Brenda Garand, Rue, 2014. Steel, roofing paper, wool, silk, and porcupine quills, 17 x 24 x 11 in

Brenda Garand

New York

Lesley Heller Workspace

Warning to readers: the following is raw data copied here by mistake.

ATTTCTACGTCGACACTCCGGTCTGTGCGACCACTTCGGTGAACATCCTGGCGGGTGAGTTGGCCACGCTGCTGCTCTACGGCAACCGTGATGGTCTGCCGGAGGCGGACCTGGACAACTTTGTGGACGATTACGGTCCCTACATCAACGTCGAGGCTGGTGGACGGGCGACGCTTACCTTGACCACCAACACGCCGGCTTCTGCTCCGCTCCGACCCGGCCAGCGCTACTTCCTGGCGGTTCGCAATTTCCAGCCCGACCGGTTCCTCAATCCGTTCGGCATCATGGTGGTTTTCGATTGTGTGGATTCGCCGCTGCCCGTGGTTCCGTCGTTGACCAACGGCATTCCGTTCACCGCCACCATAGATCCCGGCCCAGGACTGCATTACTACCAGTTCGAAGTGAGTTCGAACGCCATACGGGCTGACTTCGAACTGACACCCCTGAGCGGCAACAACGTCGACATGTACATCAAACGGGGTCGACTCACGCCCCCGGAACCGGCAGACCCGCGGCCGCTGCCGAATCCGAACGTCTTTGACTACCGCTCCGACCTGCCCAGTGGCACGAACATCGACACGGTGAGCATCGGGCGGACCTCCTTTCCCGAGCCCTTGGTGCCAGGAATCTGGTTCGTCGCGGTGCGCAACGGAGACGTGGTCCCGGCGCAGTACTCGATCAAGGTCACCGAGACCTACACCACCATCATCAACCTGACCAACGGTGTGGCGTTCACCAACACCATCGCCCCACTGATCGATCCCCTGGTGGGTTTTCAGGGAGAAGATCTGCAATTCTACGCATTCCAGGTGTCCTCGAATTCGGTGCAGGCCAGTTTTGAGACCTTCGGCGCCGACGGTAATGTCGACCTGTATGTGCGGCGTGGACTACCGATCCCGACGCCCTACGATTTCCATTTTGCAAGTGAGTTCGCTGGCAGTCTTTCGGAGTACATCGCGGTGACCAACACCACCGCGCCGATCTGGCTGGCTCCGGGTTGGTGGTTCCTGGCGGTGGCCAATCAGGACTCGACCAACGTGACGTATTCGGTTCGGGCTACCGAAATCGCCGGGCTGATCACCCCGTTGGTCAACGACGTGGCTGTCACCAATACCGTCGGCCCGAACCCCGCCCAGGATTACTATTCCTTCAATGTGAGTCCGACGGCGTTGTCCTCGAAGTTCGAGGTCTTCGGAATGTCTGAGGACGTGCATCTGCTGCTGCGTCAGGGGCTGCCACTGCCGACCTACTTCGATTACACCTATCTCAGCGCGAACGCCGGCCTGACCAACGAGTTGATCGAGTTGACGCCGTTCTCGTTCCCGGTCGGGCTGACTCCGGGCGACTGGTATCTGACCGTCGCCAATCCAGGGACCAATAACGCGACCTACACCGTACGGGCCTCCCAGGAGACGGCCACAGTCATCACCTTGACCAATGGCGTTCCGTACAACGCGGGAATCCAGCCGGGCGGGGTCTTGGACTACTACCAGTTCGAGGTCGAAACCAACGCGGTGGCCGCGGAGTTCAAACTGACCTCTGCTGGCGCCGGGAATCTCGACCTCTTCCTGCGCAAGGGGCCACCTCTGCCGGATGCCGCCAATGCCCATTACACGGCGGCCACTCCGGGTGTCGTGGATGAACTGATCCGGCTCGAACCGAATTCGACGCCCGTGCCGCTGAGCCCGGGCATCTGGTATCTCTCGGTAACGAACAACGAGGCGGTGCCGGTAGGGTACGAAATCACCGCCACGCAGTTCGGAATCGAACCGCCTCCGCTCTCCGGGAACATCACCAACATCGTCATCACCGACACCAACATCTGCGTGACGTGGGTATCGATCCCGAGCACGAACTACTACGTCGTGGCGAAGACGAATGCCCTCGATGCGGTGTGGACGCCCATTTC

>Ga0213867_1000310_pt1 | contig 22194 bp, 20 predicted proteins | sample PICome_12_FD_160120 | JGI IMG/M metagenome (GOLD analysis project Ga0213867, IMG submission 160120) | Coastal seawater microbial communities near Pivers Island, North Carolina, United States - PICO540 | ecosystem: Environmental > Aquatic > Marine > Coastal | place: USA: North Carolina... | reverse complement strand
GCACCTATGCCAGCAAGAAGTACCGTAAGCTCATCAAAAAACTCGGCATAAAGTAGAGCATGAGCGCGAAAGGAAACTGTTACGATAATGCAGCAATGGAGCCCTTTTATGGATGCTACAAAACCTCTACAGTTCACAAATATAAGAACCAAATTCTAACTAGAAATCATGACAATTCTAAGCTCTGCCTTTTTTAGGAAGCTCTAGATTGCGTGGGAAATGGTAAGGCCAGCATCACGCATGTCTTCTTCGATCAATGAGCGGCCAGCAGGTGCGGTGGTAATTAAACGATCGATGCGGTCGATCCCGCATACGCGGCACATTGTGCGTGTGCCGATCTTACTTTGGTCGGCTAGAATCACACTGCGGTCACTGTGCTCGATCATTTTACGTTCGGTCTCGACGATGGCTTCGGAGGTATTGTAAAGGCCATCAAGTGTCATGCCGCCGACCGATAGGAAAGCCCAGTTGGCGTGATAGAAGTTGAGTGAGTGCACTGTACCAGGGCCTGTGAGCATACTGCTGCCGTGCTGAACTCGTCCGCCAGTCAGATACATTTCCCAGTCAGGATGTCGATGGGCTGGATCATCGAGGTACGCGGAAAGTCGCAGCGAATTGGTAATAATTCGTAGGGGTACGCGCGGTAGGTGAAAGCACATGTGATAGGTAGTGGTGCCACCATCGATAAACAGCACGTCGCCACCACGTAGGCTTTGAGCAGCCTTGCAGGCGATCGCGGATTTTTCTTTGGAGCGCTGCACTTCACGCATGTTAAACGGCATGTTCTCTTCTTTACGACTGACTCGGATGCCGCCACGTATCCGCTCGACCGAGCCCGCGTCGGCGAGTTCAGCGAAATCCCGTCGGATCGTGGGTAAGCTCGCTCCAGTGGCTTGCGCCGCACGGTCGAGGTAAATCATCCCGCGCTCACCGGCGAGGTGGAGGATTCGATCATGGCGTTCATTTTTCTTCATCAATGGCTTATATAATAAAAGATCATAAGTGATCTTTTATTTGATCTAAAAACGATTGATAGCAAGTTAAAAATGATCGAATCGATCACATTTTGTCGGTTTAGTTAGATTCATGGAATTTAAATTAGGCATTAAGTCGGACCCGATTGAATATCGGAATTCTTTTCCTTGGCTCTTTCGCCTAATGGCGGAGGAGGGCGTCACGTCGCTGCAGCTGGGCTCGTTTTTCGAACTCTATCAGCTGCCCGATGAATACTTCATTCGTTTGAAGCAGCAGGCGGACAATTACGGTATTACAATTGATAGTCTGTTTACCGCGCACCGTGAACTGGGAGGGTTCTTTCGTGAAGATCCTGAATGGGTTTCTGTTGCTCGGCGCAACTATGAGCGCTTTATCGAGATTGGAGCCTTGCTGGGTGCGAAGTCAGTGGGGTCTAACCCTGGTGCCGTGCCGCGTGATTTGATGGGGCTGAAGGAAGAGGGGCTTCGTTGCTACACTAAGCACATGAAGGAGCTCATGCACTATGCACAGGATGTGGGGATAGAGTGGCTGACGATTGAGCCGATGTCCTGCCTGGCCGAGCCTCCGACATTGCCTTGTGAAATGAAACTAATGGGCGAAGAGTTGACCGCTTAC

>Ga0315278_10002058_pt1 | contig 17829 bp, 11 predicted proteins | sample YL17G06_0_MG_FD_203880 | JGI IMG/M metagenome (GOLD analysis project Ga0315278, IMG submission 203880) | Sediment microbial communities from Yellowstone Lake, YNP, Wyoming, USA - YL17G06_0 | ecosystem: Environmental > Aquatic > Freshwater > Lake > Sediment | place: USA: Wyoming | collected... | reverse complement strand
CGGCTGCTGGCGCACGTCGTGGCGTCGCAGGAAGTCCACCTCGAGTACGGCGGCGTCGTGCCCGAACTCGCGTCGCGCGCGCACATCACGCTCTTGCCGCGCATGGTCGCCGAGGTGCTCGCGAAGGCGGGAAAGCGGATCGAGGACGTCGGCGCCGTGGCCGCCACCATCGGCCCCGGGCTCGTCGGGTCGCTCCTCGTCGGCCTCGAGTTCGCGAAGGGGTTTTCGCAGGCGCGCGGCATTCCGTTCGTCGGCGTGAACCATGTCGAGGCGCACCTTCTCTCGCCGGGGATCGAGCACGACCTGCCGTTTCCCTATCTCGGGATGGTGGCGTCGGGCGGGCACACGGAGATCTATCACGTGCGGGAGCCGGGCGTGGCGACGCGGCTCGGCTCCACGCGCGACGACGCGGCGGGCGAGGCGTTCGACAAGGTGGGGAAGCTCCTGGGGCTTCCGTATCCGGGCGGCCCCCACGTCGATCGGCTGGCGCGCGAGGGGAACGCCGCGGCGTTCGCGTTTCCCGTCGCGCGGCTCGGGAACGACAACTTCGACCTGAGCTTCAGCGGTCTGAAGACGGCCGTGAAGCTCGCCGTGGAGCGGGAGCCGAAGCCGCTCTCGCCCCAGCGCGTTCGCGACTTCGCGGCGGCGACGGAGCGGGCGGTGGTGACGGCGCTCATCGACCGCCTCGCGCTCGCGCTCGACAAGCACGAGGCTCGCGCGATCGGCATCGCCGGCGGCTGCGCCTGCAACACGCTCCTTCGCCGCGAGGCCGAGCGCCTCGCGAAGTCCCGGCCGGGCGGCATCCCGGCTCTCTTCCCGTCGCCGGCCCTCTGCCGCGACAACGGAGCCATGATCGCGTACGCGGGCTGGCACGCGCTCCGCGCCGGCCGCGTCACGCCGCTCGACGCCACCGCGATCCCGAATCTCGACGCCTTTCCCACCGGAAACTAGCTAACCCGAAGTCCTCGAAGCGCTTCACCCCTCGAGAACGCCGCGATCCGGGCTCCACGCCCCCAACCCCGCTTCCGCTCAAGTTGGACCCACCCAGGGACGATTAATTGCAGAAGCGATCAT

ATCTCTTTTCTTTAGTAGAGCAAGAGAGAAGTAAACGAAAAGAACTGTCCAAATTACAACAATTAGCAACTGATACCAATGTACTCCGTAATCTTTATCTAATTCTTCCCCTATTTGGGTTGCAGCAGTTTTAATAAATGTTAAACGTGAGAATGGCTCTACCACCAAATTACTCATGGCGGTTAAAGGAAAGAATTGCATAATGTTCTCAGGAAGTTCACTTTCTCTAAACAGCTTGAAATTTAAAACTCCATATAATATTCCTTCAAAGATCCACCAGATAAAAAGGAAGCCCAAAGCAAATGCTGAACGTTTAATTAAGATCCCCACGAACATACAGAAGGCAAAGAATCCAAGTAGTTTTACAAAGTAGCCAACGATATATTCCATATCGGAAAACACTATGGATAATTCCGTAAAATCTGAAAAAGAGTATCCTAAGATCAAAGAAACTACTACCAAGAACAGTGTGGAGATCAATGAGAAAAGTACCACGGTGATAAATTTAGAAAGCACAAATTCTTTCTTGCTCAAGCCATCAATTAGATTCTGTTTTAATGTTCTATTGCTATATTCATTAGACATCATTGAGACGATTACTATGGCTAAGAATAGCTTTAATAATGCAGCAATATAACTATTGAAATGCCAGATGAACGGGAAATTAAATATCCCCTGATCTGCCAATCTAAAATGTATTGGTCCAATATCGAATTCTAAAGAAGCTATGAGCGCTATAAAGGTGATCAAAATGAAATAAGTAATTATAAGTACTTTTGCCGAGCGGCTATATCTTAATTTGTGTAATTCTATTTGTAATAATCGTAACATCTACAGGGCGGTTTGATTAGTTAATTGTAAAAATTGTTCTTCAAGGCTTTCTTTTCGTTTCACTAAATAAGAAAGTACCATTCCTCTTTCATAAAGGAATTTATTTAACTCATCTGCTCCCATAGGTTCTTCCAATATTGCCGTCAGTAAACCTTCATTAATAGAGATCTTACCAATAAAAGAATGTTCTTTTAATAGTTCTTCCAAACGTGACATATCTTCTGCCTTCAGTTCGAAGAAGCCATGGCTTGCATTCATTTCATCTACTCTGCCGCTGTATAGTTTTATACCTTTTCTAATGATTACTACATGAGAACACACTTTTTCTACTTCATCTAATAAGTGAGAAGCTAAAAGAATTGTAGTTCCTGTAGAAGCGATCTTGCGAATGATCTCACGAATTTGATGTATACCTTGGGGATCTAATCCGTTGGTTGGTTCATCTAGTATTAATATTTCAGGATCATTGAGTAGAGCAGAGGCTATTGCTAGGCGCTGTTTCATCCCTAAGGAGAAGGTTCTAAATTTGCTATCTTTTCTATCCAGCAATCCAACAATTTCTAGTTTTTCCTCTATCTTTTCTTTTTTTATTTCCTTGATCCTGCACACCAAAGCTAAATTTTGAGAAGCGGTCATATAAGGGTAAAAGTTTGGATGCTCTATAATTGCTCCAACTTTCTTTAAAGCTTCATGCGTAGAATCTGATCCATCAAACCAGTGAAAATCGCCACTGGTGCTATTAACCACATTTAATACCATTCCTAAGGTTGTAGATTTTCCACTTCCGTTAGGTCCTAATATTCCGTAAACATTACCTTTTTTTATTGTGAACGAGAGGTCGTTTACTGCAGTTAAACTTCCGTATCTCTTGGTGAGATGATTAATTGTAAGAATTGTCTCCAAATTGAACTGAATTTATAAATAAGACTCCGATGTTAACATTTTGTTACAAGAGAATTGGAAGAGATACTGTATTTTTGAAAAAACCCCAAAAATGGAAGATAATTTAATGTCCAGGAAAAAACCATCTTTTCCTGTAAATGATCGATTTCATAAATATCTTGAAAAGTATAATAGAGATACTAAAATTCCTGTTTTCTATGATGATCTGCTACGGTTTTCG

Brenda Garand’s sculpture series “Northern Passage” reflects on the devastation caused by Tropical Storm Irene (2011), including the destruction of her Vermont studio on the White River. Garand’s notions of nature and culture evoke her French Canadian, Abenaki, and British heritages. She employs materials associated with construction, hunting, and fishing—including roofing paper, wire, and steel, fish hooks and lures, and porcupine quills—and reinforces those allusions through her titles: for example, Lac-Mégantic (lac meaning “lake” and mégantic meaning “many fish” in Abenaki). Kamouraska, an Algonquin word for “where the bulrushes grow,” refers to a town on the St. Lawrence River in Gaspé, Québec, known for its windy, turbulent weather. Kamouraska Wind (2014), an airborne work made of steel, roofing paper, wool, and silk, appears fragile…see the entire review in the print version of June’s Sculpture magazine.